The college enrollment rate in the United States continues its historic decline as US colleges and universities saw a drop of almost 500,000 undergraduate students in the fall of 2021.

According to the latest data released on Thursday, the number of students enrolled in college now is more than one million fewer in comparison to pre-pandemic levels.

Doug Shapiro, the head of the research center at National Student Clearinghouse that conducted the study, describes the huge decline in college enrollment as "very frightening." The data shows a 6% drop in undergraduate enrollment compared with the fall of 2019, the last fall semester before the COVID-19 pandemic started, as per New York Times.

Shapiro says it is the largest two-year decrease in more than 50 years, and the community colleges across the country are bleeding from the 13% decrease throughout the pandemic.

However, the study pointed out that fall 2021 numbers show that students seeking bachelor's degrees at four-year colleges compose half of the declining undergraduate students in the country. It is a big shit from numbers from the 2020 fall when the wide majority of the drop-off was among the students seeking an associate degree, as per National Public Radio.

Shapiro noted that the phenomenon appears to be "more widespread" that could indicate the dawn of a whole generation of students "rethinking the value of college itself." Something he considers as "more serious than just a temporary pandemic-related disruption."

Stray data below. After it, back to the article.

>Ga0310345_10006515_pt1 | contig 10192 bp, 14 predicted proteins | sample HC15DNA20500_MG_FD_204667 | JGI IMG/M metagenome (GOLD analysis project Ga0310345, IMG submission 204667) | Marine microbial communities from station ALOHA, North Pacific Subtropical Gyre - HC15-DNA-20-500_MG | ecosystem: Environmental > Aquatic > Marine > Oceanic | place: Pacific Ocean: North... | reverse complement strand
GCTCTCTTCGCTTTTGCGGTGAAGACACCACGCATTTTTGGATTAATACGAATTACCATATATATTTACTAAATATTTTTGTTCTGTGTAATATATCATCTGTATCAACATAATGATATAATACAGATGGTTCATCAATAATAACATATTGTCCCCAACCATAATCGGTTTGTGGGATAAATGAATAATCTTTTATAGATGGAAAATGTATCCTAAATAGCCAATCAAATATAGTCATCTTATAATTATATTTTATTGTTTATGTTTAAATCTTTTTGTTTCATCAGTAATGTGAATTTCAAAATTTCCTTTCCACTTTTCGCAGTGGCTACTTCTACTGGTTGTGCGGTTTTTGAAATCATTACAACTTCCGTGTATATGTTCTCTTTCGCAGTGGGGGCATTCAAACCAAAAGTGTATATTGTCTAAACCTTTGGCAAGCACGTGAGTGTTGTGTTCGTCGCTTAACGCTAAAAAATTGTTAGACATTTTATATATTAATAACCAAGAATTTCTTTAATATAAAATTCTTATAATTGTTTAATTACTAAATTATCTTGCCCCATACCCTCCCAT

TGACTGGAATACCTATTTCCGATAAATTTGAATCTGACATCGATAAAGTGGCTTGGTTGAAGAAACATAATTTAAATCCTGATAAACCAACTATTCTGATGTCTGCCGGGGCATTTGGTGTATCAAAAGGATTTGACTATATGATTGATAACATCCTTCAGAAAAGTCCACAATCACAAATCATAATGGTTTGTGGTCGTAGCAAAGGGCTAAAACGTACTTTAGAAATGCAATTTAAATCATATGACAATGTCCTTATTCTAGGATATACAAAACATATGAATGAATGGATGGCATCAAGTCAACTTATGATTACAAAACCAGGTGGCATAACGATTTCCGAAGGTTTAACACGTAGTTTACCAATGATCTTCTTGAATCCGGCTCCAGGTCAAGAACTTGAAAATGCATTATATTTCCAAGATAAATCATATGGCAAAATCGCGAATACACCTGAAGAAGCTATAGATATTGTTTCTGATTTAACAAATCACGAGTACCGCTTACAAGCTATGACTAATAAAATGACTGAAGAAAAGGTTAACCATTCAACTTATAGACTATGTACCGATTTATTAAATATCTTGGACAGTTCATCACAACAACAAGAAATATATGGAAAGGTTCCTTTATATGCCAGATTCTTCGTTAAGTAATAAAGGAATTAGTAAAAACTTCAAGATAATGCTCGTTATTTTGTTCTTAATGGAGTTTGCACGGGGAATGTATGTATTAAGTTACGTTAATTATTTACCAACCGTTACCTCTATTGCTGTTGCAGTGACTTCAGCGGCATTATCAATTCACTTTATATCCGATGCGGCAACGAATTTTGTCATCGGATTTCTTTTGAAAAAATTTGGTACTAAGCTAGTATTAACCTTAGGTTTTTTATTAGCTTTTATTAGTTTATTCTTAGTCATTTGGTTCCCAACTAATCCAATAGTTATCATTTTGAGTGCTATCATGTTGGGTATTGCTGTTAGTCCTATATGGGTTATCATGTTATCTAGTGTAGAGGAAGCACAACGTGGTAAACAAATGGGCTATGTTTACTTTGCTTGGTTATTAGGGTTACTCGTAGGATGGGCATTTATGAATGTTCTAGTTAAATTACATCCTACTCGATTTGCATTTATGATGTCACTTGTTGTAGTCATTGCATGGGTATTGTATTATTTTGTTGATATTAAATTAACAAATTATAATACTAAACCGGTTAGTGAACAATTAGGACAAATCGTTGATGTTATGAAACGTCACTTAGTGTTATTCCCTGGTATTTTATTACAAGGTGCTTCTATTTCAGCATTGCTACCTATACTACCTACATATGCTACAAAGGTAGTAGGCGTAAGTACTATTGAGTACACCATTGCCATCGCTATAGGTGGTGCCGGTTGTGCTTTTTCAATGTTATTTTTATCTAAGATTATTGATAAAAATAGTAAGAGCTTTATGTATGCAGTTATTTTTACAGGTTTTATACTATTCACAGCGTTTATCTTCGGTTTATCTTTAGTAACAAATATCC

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More Than A Pandemic-Caused Disruption

Many were optimistic that supposedly incoming college students who did not enroll in 2020 would return in the next year, considering that in-person classes set-up was increased. However, expectations failed only 2% of 2020 high school graduates who decided not to enroll in college after graduation ended up enrolling in the fall of 2021.

Shapiro assumes that the situation was prompted by the rising wages for workers in low-skilled jobs.

"The easiest assumption is that they're out there working... So if you have a high school diploma, this seems like a pretty good time to be out there making some money," he said.

According to the Bureau of Labor Statistics, non-managers working in the leisure and hospitality industry in December received a 15% higher salary than more than a year ago. Such a situation is alluring for high school students. However, Shapiro said, there is something risky to it in the long run.

College Courses Realignment

"It's very tempting for high school graduates, but the fear is that they are trading a short-term gain for a long-term loss. And the longer they stay away from college, you know, life starts to happen and it becomes harder and harder to start thinking about yourself going back into a classroom," he said

Maria Flynn, CEO of Jobs for the Future, a non-profit dedicated to the American workforce and education system, expects the trend to continue throughout 2022. She believes that there is a need for educational institutions to align their courses with the jobs that are in demand in the market, as per CNBC.

"Those hit hardest by the pandemic are now thinking about how to get back into the labor market, not school," said Flynn.

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